Citing market headwinds, U.S. Steel will lay off up to 40 nonunion workers at its Minntac and Keetac taconite plants on Minnesota's Iron Range, officials said.

The news comes a week after disappointing third-quarter results and three weeks after Pittsburgh-based U.S. Steel idled one of its Minntac production lines in Mountain Iron in response to changing market conditions and softer demand for flat rolled and tubular steel.

Minntac and Keetac have about 2,200 workers combined at their mine and iron pelletizing plants in Mountain Iron and Keewatin, Minn. Fewer than 40 workers are expected to be affected by the layoffs, local officials said. Company officials would not disclose exact numbers.

U.S. Steel spokeswoman Amanda Malkowski on Monday said via e-mail that the decision to lay off workers came as the company puts in place a new operating structure it announced last month.

"Leaders examined organizational structures, work performed and spending to find opportunities to more efficiently execute our strategy," U.S. Steel said in a statement. "At the same time, we've been battling challenging market conditions, which means we need to truly become a leaner, more efficient organization faster. … Unfortunately, this was a necessary step in the execution of our strategy."

The layoffs are the latest indication that industry conditions are again changing for the iron ore and steelmaking industries.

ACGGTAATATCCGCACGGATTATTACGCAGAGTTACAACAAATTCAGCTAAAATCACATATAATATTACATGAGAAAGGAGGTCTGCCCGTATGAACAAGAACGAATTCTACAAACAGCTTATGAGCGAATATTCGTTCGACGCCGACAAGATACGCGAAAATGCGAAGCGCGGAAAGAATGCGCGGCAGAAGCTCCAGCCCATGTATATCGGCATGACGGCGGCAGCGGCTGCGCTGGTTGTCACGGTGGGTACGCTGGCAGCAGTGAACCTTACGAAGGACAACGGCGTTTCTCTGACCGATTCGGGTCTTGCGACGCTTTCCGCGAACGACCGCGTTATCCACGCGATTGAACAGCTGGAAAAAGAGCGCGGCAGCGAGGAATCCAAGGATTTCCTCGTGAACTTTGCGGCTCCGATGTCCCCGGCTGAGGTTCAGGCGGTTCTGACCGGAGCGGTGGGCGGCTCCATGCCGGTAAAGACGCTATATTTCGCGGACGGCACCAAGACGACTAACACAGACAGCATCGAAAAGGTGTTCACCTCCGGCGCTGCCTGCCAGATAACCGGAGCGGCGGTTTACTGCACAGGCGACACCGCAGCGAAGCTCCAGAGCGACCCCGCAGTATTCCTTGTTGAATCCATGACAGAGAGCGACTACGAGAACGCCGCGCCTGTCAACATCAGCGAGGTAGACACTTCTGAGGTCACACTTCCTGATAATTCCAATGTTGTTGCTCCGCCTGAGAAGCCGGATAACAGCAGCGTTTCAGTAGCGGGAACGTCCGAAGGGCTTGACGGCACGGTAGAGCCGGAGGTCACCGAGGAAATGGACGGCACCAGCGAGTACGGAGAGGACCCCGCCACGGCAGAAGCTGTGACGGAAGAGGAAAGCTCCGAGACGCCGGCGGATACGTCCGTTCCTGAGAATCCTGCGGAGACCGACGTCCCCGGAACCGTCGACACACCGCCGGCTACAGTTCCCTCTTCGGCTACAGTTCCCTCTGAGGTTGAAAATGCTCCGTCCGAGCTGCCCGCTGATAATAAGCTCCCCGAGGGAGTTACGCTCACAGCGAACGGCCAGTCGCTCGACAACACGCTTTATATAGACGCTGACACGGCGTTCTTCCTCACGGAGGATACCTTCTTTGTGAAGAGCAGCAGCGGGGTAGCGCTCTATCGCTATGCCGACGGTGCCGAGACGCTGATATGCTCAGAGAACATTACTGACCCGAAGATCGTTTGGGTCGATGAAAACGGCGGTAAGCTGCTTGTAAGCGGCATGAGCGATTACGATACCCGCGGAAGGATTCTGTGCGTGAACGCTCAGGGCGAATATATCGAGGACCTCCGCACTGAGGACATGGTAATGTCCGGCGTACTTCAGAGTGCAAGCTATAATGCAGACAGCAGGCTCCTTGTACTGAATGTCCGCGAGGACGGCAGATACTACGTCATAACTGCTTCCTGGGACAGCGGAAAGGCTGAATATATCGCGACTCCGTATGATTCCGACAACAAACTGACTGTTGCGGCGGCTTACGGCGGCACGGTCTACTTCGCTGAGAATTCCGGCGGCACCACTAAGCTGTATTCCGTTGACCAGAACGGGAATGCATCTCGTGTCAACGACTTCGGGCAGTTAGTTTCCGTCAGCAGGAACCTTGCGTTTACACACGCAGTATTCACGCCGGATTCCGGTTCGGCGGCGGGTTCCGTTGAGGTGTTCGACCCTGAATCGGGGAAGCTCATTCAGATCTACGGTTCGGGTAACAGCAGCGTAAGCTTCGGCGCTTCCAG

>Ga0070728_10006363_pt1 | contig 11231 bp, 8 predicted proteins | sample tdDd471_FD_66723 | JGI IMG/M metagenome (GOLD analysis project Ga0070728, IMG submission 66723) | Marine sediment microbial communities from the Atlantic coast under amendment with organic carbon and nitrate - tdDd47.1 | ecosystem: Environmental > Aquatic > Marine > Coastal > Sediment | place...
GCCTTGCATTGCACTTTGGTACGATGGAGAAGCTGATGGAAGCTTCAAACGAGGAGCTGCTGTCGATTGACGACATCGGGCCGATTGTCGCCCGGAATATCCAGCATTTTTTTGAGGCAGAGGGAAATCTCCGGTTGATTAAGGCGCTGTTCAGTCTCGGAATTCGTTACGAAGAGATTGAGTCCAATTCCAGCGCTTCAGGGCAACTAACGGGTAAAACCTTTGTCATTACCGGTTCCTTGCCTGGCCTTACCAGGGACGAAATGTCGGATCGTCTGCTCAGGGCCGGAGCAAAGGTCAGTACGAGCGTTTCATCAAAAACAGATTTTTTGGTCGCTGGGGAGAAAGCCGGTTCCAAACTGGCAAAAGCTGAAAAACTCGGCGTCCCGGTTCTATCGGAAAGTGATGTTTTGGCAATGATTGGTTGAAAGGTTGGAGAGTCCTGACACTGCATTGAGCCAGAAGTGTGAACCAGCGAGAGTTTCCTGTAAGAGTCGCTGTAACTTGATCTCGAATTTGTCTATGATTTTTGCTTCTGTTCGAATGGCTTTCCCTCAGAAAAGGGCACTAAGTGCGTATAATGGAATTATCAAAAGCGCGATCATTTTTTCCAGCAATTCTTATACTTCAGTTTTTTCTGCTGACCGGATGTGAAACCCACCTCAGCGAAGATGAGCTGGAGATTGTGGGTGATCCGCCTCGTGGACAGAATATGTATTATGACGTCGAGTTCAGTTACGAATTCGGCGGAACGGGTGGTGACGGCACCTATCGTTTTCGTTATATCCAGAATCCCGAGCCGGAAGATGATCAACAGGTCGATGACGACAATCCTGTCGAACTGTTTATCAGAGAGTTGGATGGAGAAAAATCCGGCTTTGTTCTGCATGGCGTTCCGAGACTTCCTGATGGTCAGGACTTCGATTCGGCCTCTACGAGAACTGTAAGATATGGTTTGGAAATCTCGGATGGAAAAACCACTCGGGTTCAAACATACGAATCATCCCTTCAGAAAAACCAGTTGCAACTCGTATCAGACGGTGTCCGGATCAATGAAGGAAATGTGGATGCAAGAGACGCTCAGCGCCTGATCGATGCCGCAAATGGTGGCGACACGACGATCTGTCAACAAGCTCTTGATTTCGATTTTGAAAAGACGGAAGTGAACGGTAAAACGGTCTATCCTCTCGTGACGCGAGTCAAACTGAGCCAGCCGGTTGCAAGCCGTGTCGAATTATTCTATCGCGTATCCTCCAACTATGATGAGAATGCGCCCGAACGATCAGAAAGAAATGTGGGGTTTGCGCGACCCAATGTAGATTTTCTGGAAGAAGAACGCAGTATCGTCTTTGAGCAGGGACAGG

Iron ore and its associated "taconite" ore pellets or "hot-briquetted iron" are key ingredients to making steel. Minnesota's Iron Range in the northeast pocket of the state is home to six mines and taconite plants.

Steel's newest downturn comes less than five years since the last global collapse, which beyond market conditions was also caused by swells of underpriced imports mostly from China but also from South Korea, India, Brazil and England.

During the 2014 and 2016 downturn roughly 2,000 Minnesota iron workers were laid off until idled factories or production lines began reopening in 2016 and recalled workers.

Today, sagging steel prices and slowing growth in China, Europe and global auto markets are pinching industry growth.

U.S. Steel lost $84 million during the third quarter of 2019, compared with a profit of $291 million realized for the same quarter one year ago.

Tony Barrett, a retired economics professor at the College of St. Scholastica in Duluth, said Monday that U.S. Steel's blues stem from the cyclical swings normally experienced by the iron and steel industry.

"Taconite production depends on the demand for steel. With the U.S. economy slowing in 2018 and 2019 there has just been a weakening in the demand for steel," he said. "The whole world has been kind of sluggish, and steel goes hand in hand with the overall economy. The economy is slowing and so the demand for infrastructure … and steel is going down. That means the demand for our taconite also goes down."

Barrett emphasized that layoffs at Minntac and Keetac are small and not indicative of any regional collapse.

"It's just that we had our steel tariffs. We had the tax cut and a nice rebound in 2018. You could say we had a sugar high and now we are back down to our 1.5% [GDP] growth," he said.